Following the financial crisis of 2008 that originated in the US and rippled across the globe, two important things happened:
- The US and Europe started a thing called Quantitative Easing (QE), consisting of loose monetary policy and really low interest rates. This made investors more likely to put money in emerging markets.
- The emerging markets, especially the BRICS, continued to produce, consume and grow, which helped pull the economy out of recession.
There was no “screw you” moment where the more developed nations decided to free ride on emerging markets — it’s just that the global economy is interconnected, so that’s the way it worked out.
The FT article draws attention to changing global conditions and how these conditions are effecting emerging markets in different ways. They highlight two changing conditions massively affecting the playing field:
- As the US and Europe wide down QE, money is flowing back out of emerging markets.
- Commodity prices worldwide have collapsed. This includes oil, metals like copper and iron and grains like soy and corn.
For many emerging markets, this is putting extreme pressure on growth models that relied heavily on one or both of these conditions. This means countries that rely more on industry and manufacturing, like China, Mexico, Sri Lanka, South Korea, India and Taiwan, will have to rebalance but will be ok. Countries that export commodities like Brazil, Russia, Argentina, Venezuela and South Africa have been hit hard. The FT demonstrates this situation with a graph, rather than a slew of nasty tweets:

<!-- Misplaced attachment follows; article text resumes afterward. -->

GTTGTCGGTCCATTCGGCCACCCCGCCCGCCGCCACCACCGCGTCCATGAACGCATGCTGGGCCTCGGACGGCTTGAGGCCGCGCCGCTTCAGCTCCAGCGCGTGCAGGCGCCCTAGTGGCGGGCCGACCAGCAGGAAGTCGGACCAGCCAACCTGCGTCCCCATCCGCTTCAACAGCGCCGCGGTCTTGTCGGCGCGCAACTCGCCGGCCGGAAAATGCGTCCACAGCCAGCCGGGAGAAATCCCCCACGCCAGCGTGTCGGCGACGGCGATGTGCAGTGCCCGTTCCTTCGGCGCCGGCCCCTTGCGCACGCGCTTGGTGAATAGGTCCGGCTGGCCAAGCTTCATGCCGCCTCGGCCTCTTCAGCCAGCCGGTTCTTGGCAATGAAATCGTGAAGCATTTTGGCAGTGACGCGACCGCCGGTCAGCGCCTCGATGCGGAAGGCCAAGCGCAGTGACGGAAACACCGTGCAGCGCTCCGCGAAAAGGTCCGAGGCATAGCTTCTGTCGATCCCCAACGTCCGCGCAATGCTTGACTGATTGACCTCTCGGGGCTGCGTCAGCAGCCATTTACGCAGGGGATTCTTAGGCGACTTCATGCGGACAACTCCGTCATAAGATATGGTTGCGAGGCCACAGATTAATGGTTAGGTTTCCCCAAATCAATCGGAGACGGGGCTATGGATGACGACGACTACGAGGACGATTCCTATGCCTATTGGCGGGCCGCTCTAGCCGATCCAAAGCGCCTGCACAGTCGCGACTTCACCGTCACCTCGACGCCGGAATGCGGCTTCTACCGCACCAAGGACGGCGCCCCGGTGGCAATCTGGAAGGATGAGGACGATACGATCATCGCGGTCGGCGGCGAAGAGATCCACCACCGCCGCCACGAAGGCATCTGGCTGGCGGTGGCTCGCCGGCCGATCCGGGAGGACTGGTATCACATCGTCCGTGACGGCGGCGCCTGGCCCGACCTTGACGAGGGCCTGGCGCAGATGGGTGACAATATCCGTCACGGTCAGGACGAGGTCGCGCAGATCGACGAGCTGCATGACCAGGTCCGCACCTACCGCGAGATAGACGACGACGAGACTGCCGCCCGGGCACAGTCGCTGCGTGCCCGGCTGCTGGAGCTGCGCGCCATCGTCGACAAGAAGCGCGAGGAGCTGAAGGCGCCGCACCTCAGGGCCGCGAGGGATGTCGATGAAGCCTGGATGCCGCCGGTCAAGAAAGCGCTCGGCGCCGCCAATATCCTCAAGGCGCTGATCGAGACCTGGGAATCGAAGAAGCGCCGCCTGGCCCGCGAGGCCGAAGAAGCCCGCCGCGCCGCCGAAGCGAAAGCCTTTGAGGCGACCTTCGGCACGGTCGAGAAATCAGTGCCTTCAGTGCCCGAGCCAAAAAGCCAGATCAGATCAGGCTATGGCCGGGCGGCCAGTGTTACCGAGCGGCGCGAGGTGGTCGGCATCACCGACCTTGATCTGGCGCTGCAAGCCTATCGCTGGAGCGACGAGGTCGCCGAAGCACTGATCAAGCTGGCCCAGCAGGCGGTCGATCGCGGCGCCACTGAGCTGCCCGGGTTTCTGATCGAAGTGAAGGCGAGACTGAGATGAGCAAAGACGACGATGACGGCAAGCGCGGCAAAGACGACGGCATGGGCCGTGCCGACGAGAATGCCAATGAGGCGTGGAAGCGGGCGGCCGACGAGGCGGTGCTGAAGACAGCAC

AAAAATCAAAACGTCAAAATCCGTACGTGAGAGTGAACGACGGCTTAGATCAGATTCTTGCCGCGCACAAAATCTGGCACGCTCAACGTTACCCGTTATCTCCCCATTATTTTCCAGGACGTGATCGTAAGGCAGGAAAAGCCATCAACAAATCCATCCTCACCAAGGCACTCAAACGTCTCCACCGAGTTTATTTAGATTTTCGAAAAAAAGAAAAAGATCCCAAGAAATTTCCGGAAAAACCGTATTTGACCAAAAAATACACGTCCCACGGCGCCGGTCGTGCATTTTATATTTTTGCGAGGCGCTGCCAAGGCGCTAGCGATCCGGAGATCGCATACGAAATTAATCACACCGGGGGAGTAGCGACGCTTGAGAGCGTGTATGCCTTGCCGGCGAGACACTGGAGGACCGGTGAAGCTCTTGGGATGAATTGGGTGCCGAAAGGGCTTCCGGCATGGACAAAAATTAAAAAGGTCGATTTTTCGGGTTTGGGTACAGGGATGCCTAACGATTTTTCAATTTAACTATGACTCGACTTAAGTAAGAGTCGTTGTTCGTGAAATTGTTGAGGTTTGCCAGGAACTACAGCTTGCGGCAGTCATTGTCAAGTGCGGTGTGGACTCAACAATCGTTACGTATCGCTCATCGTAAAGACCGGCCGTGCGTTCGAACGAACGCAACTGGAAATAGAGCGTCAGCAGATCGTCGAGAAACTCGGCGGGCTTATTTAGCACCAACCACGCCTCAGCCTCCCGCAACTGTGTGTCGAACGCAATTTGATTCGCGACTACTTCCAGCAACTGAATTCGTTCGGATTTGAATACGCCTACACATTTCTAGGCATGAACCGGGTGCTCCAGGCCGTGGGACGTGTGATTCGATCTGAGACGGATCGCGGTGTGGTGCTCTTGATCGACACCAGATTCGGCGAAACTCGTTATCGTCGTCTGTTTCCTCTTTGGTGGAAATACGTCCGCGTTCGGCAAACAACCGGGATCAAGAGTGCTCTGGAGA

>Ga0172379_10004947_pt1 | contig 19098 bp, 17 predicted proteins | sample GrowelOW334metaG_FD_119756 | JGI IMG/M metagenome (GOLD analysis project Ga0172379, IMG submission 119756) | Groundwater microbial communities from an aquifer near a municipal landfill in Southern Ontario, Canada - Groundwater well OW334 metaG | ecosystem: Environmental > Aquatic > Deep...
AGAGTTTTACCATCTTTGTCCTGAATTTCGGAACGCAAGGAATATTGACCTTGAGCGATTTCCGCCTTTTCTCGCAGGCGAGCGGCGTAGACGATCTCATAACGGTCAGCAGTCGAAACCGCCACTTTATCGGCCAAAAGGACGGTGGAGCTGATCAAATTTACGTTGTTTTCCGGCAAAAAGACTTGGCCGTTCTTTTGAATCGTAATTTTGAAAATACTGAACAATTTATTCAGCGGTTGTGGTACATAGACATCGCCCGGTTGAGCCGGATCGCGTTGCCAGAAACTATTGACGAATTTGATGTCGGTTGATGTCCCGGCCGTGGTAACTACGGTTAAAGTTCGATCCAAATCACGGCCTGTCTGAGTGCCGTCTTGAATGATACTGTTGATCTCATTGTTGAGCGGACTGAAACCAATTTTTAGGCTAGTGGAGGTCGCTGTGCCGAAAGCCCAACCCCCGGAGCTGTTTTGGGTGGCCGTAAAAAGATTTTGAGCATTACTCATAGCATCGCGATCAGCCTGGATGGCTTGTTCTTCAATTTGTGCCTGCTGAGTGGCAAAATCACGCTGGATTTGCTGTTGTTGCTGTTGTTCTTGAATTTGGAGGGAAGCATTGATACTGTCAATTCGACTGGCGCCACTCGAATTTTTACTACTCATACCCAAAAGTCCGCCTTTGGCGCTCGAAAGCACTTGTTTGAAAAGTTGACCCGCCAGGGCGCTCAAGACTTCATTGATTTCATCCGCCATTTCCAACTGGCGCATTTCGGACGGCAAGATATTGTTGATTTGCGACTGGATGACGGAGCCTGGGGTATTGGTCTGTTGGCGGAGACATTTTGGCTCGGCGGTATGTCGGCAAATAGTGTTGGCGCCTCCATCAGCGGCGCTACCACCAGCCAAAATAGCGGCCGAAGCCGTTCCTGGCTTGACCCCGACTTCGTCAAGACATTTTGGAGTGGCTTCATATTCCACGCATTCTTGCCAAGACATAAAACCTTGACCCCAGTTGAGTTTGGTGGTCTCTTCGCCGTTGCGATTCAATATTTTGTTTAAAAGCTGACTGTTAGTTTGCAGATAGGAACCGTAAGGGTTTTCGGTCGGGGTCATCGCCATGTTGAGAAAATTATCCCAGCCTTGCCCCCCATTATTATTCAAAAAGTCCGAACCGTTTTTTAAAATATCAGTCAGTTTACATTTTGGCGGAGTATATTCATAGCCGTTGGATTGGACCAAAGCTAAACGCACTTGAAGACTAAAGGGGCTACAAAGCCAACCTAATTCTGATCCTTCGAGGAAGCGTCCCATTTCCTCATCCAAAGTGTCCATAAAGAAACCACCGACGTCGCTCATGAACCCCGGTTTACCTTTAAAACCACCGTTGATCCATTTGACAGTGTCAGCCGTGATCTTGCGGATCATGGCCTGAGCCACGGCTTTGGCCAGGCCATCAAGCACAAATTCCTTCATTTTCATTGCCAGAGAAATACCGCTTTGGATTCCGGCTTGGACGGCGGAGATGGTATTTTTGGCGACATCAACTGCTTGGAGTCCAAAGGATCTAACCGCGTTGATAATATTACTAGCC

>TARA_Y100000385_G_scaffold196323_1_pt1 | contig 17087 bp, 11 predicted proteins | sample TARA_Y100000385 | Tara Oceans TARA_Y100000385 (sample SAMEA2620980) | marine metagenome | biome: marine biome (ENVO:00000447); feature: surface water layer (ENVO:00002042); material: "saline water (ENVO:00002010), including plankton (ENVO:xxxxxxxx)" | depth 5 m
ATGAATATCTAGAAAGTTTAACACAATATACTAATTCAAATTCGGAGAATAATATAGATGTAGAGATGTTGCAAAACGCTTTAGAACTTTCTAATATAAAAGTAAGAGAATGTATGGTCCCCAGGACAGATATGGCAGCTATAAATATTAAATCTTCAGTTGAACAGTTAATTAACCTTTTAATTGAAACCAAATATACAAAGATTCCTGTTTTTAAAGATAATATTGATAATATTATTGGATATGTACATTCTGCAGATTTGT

Global trade was the area where emerging markets provided support to the world economy following the financial crisis. But as GDP growth has slowed and trade has been hit double by low commodity prices, the emerging markets are now providing a downward pull rather than an upward boost to the global economy. Again, graphs instead of belligerent accusations:
What the FT article demonstrates is that the BRICs, BRICS and emerging markets as a whole have grown not only in size but also in global importance, making the world more interconnected than ever. So even though the immediate fallout from shifting global conditions (end of QE, low commodity prices) will be borne first and hardest by the emerging markets, their suffering will become the suffering of the global economy as well. As the authors put it, “Developed and developing world fortunes are so interlinked that the demise of one is sure to bring down the other.”
The article concludes by suggesting ways to avert crisis, including increased fiscal spending by relatively strong economies and investment in new infrastructure backed by multilateral.
Let me be clear: the article does NOT conclude by saying the BRICS are collapsing and taking the world with it. It merely draws attention to a regional crisis that has not finished playing out.
I’d like to end this article by wishing President Fernández de Kirchner would stumble across this article, have a think and make productive suggestions as to how we can work together to make the world economy stronger and more resilient. I’m pretty sure that if she were to stumble across it she’d make sweeping judgements against me based on the pictures in the article, say I have an imperialist hair style and accuse me of supporting genocides against poor babies.
Never thought I’d say it, but I miss writing about Griesa and the vulture funds.